What Is Sports Psychology?

Medically Reviewed by Mahammad Juber, MD on June 01, 2022
5 min read

Performing at your highest level as an athlete is more than just physical fitness. Athletes and exercise enthusiasts often find that focusing on bodily health is not enough to achieve peak performance. That’s where sports and exercise psychology comes in. Sports psychologists specialize in individual or group interventions for optimizing the mental and psychological factors that influence performance. Here’s what you need to know about sports psychology and how it can help you.

In simple terms, sports psychology studies how psychological factors affect athletic performance. Sports psychologists also look at how taking part in sports, exercise, and other physical activities affect one’s psychological state and physical health.

You don’t need to be a professional athlete to benefit from this type of support. Sports psychologists often work with people outside of professional sports who want to improve their psychological development and enhance the health of their bodies.

Sports psychologists are divided into two types—educational sports psychologists, and clinical sports psychologists. Educational sports psychologists use techniques like goal-setting, imagery, or self-talk to help clients manage their mental and psychological thought processes to perform optimally on the field. Clinical psychologists go deeper by working with athletes on issues like anxiety, depression, or substance abuse.

It’s common for sports psychologists to come into the picture when an athlete has a specific challenge they need help with. For example, an athlete may be having difficulties managing anxiety before an event. But sports psychologists are great to have on hand for ongoing support. Here are some sports psychology examples that show how this plays out in the real world. 

  • Improving performance. Clients could be having thought patterns or other challenges that could be getting in the way of them performing well. Sports psychologists use a variety of techniques and strategies to refocus clients on their goals and work through these challenges. 
  • Improved ability to cope with stress and pressure. It’s normal for athletes and performers to experience stress and pressure. Sports psychologists teach coping techniques to successfully manage pressure and stress.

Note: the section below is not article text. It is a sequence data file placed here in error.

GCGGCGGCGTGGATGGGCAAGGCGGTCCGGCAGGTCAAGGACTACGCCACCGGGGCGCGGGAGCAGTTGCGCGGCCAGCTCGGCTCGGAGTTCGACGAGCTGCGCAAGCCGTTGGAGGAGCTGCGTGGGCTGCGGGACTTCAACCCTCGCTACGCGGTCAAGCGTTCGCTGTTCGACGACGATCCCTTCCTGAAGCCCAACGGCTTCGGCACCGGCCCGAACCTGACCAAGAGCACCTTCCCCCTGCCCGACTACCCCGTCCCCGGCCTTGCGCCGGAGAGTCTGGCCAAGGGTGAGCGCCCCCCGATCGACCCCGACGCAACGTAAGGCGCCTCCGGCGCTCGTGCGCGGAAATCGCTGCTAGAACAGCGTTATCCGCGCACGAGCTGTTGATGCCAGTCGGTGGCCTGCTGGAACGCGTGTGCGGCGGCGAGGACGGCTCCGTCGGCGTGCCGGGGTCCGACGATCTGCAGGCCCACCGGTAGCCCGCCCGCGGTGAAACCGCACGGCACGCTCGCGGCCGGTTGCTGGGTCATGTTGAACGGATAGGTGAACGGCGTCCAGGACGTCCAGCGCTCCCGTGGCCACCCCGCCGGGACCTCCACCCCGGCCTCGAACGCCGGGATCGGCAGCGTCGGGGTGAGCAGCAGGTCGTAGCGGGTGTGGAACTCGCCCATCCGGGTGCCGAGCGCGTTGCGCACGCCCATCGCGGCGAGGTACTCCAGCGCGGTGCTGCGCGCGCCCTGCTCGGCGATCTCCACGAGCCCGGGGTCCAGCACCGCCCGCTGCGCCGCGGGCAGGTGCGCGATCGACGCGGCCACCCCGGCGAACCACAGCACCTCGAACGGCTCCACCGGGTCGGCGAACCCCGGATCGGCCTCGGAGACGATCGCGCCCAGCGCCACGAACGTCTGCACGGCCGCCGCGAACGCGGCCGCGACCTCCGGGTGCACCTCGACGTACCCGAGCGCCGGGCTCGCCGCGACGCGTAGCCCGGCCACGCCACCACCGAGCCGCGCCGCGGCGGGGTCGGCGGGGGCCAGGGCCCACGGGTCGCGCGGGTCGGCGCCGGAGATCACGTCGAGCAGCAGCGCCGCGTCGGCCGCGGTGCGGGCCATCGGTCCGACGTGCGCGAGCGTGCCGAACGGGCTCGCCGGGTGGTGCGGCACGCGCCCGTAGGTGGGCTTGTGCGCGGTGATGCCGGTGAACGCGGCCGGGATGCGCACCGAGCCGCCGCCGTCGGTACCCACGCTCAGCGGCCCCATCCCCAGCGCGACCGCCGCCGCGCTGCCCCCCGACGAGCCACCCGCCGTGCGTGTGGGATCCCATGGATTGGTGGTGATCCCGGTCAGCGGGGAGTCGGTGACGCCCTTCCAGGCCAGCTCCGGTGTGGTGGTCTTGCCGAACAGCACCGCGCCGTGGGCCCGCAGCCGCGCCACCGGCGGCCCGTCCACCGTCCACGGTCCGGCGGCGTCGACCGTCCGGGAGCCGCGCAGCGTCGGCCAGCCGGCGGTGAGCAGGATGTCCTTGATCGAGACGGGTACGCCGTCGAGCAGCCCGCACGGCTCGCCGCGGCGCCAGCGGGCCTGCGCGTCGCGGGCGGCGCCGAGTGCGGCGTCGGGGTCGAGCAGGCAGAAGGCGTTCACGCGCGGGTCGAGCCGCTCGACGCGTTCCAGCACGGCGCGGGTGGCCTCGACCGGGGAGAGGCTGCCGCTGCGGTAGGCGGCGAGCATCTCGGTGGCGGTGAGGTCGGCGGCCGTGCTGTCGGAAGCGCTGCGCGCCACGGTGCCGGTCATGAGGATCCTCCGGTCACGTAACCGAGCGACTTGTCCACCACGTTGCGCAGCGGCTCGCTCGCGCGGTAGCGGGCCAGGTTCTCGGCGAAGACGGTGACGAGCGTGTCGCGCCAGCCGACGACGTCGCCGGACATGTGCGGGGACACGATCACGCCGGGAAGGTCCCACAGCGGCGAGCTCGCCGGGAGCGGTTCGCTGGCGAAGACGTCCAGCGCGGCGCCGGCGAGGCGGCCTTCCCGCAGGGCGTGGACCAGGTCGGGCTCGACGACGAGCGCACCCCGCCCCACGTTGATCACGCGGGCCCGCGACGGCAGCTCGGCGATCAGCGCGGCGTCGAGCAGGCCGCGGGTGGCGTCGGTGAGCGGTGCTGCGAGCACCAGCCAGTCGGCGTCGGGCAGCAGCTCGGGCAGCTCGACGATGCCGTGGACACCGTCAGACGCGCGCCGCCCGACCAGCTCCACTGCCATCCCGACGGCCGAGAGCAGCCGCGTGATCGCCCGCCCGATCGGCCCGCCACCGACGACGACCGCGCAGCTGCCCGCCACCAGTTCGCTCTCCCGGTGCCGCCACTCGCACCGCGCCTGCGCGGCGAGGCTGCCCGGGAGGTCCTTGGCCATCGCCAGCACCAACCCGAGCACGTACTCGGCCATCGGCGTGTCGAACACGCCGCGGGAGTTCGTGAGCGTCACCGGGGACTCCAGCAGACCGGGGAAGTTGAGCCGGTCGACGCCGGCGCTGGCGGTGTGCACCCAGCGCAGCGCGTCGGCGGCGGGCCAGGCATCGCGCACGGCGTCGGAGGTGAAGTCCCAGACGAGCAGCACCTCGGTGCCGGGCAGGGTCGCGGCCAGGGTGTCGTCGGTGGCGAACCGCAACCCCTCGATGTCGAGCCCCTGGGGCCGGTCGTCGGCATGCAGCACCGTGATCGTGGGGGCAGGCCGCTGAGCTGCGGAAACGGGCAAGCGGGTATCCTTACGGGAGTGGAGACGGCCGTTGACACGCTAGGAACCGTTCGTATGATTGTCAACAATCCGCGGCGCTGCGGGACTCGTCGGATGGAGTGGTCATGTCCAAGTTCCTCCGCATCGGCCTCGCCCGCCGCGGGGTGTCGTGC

• Support for pain management. While dealing with the physical pain and care routines for injuries, athletes can sometimes need support in learning to cope with the pain, maintaining their care routines, or recovering from feelings of inadequacy. 
  • Help with sticking to an exercise program. Sometimes people who aren’t athletes may have problems with sticking to an exercise routine or achieving their fitness goals. Sports psychologists can help to improve feelings of motivation and train on techniques for goal achievement. 
  • Developing a healthy interest in sports and exercise. Schools, other educators, or sports organizations may ask sports psychologists to intervene in raising awareness about why sports are beneficial and how they can improve confidence and self-esteem in both children and adults. 

Sports psychologists use a variety of different techniques to support their clients’ needs. Here are some of the most common techniques:

  • Arousal regulation. Arousal regulation deals with helping athletes achieve an ideal state of arousal just before a performance. Arousal refers to how emotionally charged an athlete is before or during a performance. Being in an ideal state of arousal helps athletes perform at their best. Sports psychologists teach their clients deep breathing, meditation, muscle relaxation, and other similar exercises to help them achieve this state.